Wilson Creamware plate with country scene in enamels, c. 1810
Wilson Creamware plate, of lobed form with crisply moulded flowers to the rim, the well with a linked circle moulding, painted to the center with a country scene in enamels.
Impressed crown & G, c. 1810
crazing to glaze, hairline
ref. Edwards- Neale pottery & porcelain- p187 for a Wilson figure with this mark, c. 1790.
The firm of Neal & co., founded in 1776, used the impressed mark of a crown & G until around 1786. This plate is far too late for that, belonging to the post- 1800 period. In Godden’s Encyclopedia of Marks, he finishes the entry in this Neal mark by saying the mark is also found in 1820’s pieces, and Edwards illustrates a basket mark plt 133 with an impressed Neal & co. mark alongside a Crown& G mark, which she dates to the change over period, 1790-91, at which time Robert Wilson became a partner. He died in 1801, but not before making his son David the partner. David Wilson continued until 1820, and attempted to instal his son as a part of the business- but there were serious issues, recorded in correspondence between David & Josiah Wedgwood II. The works closed in 1820, and were later used by the early Ridgway factory in 1830-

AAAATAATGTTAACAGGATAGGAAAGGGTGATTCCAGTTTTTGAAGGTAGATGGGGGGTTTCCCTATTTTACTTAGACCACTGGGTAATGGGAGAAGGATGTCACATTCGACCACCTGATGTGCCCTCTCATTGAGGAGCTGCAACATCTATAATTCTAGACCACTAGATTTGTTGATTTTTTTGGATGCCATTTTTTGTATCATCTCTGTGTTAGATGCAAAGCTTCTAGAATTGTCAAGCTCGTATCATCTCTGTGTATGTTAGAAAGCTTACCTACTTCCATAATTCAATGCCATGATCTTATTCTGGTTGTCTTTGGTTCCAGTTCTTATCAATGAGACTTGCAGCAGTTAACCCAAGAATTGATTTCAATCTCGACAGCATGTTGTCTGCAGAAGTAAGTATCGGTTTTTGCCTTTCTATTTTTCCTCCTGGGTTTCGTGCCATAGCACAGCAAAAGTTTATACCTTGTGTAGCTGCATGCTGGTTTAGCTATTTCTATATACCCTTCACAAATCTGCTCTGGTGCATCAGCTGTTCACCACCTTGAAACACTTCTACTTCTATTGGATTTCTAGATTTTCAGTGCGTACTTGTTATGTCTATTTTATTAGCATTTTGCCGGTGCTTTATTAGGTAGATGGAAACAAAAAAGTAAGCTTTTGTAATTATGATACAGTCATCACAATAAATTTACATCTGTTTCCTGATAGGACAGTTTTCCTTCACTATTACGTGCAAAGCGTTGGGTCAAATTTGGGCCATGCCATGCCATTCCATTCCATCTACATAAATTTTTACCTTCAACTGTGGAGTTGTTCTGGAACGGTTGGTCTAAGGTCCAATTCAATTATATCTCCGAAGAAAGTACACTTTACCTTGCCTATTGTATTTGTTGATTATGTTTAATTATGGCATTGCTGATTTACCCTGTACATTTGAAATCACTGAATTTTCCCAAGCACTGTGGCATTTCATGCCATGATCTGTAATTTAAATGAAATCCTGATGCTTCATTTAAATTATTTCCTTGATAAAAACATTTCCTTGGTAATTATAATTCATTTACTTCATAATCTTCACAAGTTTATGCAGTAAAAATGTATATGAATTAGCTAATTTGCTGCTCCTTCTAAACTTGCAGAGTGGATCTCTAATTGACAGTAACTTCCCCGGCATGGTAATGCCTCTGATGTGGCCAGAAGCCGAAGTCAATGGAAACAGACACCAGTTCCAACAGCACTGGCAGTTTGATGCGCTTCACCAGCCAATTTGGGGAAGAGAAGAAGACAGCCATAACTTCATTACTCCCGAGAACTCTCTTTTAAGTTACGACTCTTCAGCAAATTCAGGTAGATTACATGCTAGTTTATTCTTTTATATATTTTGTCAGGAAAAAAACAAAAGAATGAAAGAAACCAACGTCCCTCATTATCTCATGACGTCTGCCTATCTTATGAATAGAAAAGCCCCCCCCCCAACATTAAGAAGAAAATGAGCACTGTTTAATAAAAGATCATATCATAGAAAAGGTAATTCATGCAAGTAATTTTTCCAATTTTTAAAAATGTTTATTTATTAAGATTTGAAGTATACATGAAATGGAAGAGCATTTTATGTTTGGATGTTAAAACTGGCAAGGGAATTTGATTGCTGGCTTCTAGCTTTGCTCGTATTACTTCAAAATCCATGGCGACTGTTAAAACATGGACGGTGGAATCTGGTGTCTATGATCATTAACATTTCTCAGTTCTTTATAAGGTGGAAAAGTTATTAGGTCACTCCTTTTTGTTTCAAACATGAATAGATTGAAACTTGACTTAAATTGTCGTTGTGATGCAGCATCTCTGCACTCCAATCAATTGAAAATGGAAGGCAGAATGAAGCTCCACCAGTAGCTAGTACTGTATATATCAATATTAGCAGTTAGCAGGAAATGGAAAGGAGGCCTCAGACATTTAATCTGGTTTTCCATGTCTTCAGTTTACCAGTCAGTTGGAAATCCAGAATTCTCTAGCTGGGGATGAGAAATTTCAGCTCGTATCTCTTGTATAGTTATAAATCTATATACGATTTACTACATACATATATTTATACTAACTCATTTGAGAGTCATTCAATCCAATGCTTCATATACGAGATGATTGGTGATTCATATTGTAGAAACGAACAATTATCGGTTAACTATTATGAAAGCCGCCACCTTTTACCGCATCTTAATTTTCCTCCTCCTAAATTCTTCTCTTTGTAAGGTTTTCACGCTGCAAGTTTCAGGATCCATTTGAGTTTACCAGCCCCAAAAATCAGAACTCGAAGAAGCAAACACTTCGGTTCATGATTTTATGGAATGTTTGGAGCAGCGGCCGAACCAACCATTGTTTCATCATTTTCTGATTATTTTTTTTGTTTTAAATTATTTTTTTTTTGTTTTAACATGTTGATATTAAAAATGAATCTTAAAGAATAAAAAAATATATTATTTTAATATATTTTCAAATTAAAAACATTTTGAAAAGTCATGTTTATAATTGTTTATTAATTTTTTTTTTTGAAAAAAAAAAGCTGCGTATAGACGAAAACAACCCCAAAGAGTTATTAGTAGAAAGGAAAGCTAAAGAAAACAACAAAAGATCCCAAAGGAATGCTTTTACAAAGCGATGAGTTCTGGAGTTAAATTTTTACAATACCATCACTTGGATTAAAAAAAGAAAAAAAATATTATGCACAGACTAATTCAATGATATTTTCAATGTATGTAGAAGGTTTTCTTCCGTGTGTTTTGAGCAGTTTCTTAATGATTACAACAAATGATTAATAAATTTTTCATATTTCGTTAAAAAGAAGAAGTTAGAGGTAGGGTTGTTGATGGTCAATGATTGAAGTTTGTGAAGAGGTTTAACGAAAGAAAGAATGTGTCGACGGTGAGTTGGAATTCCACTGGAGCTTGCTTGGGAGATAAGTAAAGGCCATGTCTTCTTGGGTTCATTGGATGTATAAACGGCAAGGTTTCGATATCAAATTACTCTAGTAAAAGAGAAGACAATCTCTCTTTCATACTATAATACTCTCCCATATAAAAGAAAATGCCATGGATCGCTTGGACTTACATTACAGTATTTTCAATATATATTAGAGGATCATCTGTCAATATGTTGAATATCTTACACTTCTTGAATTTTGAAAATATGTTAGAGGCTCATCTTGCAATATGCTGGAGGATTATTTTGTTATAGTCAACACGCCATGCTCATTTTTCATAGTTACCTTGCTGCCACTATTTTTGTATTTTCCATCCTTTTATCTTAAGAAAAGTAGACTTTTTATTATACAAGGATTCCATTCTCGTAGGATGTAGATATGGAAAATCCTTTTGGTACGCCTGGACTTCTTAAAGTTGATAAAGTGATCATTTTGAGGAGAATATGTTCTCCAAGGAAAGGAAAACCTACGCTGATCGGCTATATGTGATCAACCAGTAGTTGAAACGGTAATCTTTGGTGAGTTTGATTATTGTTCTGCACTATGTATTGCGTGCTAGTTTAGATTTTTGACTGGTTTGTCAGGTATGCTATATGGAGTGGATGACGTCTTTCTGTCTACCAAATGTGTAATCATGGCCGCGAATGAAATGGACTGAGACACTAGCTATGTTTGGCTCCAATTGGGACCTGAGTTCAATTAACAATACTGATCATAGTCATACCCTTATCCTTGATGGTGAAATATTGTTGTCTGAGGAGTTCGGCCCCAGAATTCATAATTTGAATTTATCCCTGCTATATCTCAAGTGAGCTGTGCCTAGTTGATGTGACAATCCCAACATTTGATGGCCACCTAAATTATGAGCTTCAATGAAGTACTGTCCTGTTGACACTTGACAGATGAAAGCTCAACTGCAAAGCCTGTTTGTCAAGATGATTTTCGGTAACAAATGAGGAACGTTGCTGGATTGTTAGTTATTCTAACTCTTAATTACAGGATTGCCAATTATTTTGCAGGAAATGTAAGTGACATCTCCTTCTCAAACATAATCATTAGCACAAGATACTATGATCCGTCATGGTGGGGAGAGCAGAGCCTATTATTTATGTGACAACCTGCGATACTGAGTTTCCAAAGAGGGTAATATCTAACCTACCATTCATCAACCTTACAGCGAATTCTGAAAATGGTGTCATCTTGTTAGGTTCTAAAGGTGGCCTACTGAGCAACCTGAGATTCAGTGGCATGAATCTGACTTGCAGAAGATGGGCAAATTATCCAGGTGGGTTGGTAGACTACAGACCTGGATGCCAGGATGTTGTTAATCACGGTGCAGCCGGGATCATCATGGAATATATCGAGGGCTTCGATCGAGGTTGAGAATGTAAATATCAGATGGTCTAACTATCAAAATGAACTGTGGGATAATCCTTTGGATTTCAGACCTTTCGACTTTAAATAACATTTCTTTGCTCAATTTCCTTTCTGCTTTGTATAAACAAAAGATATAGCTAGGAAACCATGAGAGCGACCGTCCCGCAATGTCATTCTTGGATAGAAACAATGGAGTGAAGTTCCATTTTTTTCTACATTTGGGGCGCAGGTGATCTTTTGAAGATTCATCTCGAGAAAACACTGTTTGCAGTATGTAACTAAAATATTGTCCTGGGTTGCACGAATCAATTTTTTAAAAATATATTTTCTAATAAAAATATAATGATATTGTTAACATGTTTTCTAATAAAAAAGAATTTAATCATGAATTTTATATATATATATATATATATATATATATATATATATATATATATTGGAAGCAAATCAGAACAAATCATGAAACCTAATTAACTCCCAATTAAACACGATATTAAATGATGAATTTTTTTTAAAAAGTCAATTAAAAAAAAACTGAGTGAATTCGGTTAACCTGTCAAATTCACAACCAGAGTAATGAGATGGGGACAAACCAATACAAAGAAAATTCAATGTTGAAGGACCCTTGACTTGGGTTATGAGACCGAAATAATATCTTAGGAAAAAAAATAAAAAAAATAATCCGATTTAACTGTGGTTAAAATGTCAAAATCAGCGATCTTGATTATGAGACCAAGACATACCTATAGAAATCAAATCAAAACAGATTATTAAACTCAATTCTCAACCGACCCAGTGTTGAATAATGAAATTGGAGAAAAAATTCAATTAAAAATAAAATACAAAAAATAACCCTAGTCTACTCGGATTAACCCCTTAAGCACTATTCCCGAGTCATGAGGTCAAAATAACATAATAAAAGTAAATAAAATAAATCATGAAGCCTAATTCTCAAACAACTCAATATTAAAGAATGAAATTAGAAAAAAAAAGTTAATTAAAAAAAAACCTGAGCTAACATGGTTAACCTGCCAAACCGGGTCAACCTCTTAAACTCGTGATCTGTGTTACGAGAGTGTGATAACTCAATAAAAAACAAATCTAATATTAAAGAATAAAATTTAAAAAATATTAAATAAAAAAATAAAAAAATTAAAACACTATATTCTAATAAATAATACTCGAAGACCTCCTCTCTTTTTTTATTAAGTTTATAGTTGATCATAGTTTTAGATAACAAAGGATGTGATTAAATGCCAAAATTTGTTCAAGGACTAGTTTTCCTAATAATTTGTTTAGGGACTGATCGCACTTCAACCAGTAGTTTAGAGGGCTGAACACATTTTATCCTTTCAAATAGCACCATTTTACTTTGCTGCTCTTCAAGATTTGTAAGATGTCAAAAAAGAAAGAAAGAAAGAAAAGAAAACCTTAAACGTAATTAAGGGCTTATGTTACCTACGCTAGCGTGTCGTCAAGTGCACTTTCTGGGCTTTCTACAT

This plate reinforces the continuation of the Neal mark into the first decade of the 19th century.